US Report Criticizes Judicial Corruption in Panama
Thursday, April 05 2007 @ 12:52 PM UTC
Contributed by: Don Winner
Editor's Comment: The problem with fighting corruption is that you have to talk about how bad the problem is in order to do something about it. And just talking about and trying to do something about corruption creates the perception that there is more of it. In Panama law enforcement officials investigate and gather evidence, and public prosecutors file charges, but the judicial system is hamstrung on several fronts.
- Caseload: Each case has to run its course and they all have to be treated with equal respect and due process. Unfortunately in every case, criminal and civil, there are two sides and (by definition) one side always loses. Practically every case is appealed to the Superior Court and then appealed again to the Supreme Court. The vast majority of workers in the judicial system are simply administrative personnel who type reports, stamp papers, and keep the system (such as it is) running.
- Antiquated Procedural System: The judicial system has to (by law) painstakingly follow the law and apply justice as specified. Judges have some leeway and they are supposed to be the tie-breakers but the system is designed to "keep them honest." The effect is that every judge knows that every decision will be reviewed by the Superior Court, and then (usually or often) by the Supreme Court, so they are very careful not to make any mistakes in law. On the ground that usually translates into endless "screwing around" with the case because the judge cares a whole lot more about how he or she is going to look at the end of the day than in administering justice or doing the right thing. They make damn sure that they are papered and "covered" on every aspect of every decision. The short answer is - if it isn't on paper then it didn't happen.
- Technology: The Panamanian judicial system runs on paper files of paper. Nothing is done in real time. Sometimes submitting one piece of paper generates and additional five pieces of paper (that describe the first piece of paper.) These case files have to be physically hauled from one courtroom to another, from the courts to the offices of the prosecutors because every decision has to be coordinated with the corresponding prosecutor. In Panama City most of the system runs on stand-alone desktop personal computers with laser printers. There is no computer system that ties all of the information together. In the interior it's easy to find small little one-room courthouses with no air conditioning and running on manual typewriters and carbon paper.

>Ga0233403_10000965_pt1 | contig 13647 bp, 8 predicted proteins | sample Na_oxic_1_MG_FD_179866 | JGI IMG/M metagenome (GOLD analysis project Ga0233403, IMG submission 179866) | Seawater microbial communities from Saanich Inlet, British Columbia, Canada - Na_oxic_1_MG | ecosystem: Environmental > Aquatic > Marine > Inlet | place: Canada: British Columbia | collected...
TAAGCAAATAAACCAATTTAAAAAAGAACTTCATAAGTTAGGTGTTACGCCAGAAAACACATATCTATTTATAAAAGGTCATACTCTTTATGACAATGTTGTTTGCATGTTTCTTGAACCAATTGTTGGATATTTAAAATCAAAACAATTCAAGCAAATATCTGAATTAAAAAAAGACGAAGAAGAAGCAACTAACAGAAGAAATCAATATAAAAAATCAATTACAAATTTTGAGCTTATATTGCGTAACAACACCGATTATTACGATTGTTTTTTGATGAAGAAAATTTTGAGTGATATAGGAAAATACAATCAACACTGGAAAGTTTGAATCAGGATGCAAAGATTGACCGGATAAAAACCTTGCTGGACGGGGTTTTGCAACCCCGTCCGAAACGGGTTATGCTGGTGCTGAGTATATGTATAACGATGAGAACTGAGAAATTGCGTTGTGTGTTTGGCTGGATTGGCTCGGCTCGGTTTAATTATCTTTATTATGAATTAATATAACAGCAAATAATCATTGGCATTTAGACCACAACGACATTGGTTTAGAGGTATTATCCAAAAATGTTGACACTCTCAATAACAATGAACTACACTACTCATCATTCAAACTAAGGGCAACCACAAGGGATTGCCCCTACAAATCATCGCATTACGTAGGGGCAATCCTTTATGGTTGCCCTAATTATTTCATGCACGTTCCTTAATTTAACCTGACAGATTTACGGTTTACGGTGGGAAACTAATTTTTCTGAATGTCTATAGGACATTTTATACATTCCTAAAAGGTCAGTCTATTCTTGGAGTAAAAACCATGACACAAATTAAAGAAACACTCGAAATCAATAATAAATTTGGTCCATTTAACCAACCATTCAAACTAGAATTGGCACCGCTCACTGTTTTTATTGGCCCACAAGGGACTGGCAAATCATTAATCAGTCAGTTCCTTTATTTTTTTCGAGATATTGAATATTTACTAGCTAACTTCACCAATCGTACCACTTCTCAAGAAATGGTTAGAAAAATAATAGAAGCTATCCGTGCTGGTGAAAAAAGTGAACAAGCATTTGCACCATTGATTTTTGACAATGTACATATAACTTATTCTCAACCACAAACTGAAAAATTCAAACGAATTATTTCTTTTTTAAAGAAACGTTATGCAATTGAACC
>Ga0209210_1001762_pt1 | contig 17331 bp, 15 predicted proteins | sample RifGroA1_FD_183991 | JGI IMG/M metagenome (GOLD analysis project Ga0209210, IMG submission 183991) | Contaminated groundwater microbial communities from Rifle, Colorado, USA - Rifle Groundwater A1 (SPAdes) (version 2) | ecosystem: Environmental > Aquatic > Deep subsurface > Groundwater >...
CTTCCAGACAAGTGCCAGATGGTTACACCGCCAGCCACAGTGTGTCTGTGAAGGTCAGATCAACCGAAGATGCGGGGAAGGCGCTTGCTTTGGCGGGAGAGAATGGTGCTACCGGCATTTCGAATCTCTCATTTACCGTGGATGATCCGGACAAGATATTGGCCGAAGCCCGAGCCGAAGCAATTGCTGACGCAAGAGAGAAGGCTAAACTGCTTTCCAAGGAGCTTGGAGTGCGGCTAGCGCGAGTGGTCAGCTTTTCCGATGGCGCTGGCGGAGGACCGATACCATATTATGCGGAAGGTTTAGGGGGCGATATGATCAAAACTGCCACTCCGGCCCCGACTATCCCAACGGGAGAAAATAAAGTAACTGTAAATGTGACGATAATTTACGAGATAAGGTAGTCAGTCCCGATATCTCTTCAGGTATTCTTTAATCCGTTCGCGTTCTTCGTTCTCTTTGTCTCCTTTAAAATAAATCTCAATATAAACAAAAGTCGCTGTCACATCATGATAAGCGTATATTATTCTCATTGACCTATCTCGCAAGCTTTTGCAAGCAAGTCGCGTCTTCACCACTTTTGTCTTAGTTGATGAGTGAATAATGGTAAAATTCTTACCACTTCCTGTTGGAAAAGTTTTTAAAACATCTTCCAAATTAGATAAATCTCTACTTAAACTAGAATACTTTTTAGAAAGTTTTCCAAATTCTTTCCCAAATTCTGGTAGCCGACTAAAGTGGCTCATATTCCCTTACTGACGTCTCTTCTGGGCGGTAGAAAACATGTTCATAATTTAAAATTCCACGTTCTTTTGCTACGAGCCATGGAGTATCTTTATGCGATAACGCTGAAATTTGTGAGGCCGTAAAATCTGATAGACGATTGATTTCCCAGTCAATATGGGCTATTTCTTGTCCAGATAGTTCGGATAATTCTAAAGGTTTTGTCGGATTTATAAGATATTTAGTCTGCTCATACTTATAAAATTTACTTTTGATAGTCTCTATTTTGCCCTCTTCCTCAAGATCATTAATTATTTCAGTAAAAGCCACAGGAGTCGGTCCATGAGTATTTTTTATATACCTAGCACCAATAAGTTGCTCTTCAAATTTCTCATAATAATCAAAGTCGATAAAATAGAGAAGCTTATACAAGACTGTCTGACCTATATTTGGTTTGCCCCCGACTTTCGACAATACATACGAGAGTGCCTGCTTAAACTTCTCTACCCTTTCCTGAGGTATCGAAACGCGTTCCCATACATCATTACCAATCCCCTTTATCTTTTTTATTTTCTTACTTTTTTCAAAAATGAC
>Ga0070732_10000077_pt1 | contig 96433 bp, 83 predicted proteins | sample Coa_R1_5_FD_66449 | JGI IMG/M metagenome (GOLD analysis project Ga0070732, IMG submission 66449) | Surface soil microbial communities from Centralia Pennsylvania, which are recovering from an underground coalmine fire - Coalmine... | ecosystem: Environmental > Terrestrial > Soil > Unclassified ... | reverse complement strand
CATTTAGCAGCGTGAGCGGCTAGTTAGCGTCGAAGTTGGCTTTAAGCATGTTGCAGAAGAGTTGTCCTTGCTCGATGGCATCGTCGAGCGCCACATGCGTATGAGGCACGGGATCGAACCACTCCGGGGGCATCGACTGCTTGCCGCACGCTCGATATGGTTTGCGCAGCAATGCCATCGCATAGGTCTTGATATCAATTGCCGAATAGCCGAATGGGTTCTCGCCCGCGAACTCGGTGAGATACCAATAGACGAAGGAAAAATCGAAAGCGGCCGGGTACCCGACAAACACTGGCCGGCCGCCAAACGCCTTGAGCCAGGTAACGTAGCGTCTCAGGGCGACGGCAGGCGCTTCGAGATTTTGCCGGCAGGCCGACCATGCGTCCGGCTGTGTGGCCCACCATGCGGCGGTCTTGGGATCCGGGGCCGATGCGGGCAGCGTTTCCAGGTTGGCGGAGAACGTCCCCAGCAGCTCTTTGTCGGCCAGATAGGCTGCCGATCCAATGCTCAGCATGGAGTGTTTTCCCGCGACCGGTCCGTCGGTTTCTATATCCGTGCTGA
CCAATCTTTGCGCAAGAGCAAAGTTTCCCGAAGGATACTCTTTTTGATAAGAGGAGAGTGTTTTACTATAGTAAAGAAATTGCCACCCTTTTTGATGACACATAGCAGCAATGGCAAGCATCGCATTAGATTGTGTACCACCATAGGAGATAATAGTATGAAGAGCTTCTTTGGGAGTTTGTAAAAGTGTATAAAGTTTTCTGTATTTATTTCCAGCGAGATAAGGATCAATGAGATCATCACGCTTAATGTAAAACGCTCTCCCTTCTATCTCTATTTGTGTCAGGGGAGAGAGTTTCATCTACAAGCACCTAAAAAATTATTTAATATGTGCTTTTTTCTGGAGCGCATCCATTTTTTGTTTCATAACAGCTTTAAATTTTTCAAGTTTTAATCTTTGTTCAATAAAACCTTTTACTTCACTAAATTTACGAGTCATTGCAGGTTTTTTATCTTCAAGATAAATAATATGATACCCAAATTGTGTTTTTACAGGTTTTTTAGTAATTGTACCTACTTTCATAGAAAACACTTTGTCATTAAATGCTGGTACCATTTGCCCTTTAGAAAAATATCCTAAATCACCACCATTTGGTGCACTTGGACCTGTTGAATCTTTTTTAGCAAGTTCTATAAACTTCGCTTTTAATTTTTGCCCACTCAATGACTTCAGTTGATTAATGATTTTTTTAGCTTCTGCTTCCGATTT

- Resources: The judicial system needs more judges and courtrooms with supporting administrative staff to spread out and process the case load. The government of Panama needs to continue to increase spending on the judicial system in the form of payroll, equipment, technology, and workspace to improve efficiency and to speed the system. There has been a marked improvement in this past year but it's not enough.
- "The Cases That Matter:" 99.9% of the legal case files in Panama "don't matter" to the politicians. The people involved have no political influence and while everyone is related to somebody the cases that fly below the political radar are handled, for the most part, in a fair and transparent matter. The problem arises in the fact that most judicial administrative workers are very poorly paid and they have great influence over the process, especially those legal secretaries who are the last person who brings the case to the judge. And the side that's losing usually wants to slow things down, and a few bucks to the right administrative worker can double or triple the time it takes for a case-file to wander through the system. The high profile cases usually become high profile because of the politics involved and there is a real and deep perception among all Panamanians that there is no justice when powerful people are involved. All of the power brokers know where the bodies from the other party are buried so it's hard if not impossible to make headway.